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Automotive industry Code of Conduct shows progress
According to Right to Repair SA (R2RSA), progress is being made on a Code of Conduct that will bring much-needed change to the automotive industry.
Gunther Schmitz, vice chairman of R2RSA, says at the stakeholder workshop hosted by the Competition Commission in May it was agreed that a code would be drafted. “R2RSA has since then compiled a document containing points we believe need to be considered for the code and submitted these to the commission.
Our points are based on European guidelines and have been adapted to the South African context and Competition Act. We are convinced that consumers and the aftermarket industry in South Africa are facing many of the same points challenged by our European counterparts.
Access to technical information
Besides general observations regarding access to repair networks, the submitted document also includes points relating to access to technical information; warranty and motor plans; and telematics.
“The history of international competition enforcement in the automotive aftermarket has shown certain anti-competitive restraints whether through explicit direct contractual obligations or through indirect obligations or indirect means. Suppliers wishing to influence a distributor's competitive behaviour may, for instance, resort to threats or intimidation, warnings or penalties. They may also delay or suspend deliveries or threaten to terminate the contracts of distributors that sell to foreign consumers or fail to observe a given price level,” he says.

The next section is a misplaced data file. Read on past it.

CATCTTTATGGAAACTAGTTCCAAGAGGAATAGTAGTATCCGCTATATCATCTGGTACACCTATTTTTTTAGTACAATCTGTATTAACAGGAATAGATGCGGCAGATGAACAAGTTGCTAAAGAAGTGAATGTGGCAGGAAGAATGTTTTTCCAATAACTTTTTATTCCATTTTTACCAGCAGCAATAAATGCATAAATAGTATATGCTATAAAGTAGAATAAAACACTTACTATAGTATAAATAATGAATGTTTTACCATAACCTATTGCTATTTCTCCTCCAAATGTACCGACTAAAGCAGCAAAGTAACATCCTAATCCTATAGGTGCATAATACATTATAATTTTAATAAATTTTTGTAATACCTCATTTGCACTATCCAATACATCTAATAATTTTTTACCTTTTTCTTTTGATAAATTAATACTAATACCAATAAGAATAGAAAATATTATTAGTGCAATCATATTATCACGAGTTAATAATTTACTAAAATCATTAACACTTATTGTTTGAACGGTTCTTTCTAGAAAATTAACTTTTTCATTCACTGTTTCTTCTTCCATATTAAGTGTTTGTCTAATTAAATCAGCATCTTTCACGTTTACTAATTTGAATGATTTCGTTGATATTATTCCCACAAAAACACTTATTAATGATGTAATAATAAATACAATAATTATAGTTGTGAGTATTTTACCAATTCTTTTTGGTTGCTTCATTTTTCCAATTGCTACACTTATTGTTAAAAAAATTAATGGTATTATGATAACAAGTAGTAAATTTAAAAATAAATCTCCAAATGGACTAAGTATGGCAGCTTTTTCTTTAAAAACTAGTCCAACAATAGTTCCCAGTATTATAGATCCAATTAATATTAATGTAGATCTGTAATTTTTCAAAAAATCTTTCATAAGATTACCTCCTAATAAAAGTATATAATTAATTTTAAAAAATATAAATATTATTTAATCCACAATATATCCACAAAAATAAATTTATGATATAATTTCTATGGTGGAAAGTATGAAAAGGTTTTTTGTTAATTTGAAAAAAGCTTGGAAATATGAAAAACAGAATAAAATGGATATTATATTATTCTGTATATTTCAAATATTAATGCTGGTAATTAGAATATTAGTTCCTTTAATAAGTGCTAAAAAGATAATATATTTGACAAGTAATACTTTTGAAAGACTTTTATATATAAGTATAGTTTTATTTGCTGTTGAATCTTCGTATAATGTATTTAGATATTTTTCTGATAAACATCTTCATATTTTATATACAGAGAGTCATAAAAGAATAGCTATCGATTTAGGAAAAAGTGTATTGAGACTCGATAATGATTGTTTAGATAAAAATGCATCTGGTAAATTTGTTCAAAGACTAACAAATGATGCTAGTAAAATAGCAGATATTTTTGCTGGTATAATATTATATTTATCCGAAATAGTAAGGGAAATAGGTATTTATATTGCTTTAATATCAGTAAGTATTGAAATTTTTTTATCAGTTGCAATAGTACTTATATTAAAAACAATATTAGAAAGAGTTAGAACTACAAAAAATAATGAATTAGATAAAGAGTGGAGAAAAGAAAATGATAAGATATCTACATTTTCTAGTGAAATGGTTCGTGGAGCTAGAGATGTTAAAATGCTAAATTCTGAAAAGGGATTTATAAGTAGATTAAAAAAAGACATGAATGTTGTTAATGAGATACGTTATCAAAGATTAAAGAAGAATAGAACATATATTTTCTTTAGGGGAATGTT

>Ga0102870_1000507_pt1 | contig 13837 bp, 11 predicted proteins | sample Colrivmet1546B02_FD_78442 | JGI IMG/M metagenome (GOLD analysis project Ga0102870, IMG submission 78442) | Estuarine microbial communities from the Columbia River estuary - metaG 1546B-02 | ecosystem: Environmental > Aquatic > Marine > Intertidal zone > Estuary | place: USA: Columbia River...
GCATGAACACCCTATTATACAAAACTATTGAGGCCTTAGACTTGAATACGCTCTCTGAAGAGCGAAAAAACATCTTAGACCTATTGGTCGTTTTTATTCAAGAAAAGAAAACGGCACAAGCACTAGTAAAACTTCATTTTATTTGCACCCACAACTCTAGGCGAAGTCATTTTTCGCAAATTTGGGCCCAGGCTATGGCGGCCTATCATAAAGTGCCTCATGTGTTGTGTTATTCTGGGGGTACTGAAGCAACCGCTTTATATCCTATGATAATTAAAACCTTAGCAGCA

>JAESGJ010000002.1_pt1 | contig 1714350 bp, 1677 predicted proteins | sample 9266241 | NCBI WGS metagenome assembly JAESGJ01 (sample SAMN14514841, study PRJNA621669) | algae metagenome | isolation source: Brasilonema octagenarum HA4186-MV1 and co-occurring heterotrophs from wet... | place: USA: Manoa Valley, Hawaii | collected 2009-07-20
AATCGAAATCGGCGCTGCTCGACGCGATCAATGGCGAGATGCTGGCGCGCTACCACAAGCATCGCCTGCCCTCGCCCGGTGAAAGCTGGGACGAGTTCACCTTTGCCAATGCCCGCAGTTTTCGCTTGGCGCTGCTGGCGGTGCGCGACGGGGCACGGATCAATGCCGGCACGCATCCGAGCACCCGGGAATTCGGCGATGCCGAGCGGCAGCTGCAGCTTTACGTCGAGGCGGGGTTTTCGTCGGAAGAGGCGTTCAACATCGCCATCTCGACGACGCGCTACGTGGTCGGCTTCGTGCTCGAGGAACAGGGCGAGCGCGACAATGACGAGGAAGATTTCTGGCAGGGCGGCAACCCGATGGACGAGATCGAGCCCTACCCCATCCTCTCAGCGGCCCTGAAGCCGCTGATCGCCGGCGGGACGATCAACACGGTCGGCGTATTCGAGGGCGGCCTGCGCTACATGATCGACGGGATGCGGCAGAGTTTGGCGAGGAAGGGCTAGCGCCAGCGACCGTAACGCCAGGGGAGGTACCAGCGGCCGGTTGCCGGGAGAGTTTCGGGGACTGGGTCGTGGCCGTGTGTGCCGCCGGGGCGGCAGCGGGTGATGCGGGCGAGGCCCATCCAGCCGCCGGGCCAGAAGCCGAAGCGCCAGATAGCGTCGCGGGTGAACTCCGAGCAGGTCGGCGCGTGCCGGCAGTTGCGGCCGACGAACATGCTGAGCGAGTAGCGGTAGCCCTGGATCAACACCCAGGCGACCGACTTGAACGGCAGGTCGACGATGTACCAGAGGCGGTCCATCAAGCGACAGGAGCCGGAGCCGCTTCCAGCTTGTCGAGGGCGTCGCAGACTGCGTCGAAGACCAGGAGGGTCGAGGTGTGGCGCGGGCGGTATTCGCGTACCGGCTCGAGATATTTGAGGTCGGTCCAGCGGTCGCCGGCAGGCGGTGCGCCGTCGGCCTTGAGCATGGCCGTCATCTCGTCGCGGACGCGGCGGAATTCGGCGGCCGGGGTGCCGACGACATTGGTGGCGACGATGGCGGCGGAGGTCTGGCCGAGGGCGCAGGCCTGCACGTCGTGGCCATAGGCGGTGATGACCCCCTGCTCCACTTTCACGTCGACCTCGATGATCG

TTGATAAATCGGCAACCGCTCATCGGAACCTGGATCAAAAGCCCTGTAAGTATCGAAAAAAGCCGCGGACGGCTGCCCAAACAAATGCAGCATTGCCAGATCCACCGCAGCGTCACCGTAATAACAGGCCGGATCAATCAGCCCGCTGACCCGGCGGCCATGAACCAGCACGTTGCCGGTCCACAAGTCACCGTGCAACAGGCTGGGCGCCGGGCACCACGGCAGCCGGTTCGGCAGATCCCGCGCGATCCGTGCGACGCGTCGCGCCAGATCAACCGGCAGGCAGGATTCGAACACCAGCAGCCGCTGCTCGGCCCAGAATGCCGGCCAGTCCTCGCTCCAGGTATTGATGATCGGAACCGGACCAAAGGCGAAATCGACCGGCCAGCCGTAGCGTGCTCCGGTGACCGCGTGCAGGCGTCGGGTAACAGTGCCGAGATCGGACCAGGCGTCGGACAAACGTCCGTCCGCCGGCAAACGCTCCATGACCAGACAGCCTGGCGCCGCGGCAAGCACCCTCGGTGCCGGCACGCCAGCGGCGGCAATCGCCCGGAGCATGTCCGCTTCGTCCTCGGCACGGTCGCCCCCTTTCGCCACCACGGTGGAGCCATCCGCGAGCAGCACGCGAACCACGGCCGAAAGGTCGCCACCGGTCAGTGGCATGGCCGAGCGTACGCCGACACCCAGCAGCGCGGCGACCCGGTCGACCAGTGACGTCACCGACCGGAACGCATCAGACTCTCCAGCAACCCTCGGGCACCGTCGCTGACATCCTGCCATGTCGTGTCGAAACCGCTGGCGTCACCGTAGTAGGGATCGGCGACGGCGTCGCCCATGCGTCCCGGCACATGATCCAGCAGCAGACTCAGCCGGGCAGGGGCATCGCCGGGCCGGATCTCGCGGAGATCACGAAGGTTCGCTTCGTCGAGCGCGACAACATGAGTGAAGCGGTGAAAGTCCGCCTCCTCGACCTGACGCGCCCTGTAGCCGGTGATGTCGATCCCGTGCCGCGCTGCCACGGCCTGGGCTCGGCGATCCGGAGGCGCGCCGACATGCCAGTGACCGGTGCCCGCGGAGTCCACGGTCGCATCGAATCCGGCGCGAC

“Transparent relationships between contracting parties should naturally reduce this. We believe that adhering to a Code of Conduct is one means of achieving greater transparency in commercial relationships between parties,” says Schmitz.
"Spare parts, and the access to and pricing thereof, also need to be talking point. One of the objectives should be to protect access by spare parts manufacturers to the motor vehicle aftermarkets. This would ensure that competing brands of spare parts continue to be available to both independent and authorised repairers, as well as to parts wholesalers.
“The availability of such parts brings considerable benefits to consumers, especially since there are often large differences in price between parts sold or resold by a car manufacturer and alternative parts. Alternatives for parts bearing the trademark of the motor vehicle manufacturer (OEM parts) include original parts manufactured and distributed by original equipment suppliers (OES parts), while other parts matching the quality of the original components are also available,” he explains.
The R2RSA committee is currently engaging with the Competition Commission on these issues.
“Our goal is to ensure the code corrects current practices and supports the Right to Repair campaign which aims to allow consumers to select where their vehicles are serviced, maintained and repaired at competitive prices in the workshop of their choice. There is a need for a fair and competitive regulatory environment that enables freedom of choice for the consumers and gives aftermarket small medium enterprises a chance to stay in business. South Africa needs to follow the international Right to Repair trend which promotes South Africa’s consumer rights. Our objectives are to raise awareness among consumers and bring about this change,” concludes Schmitz.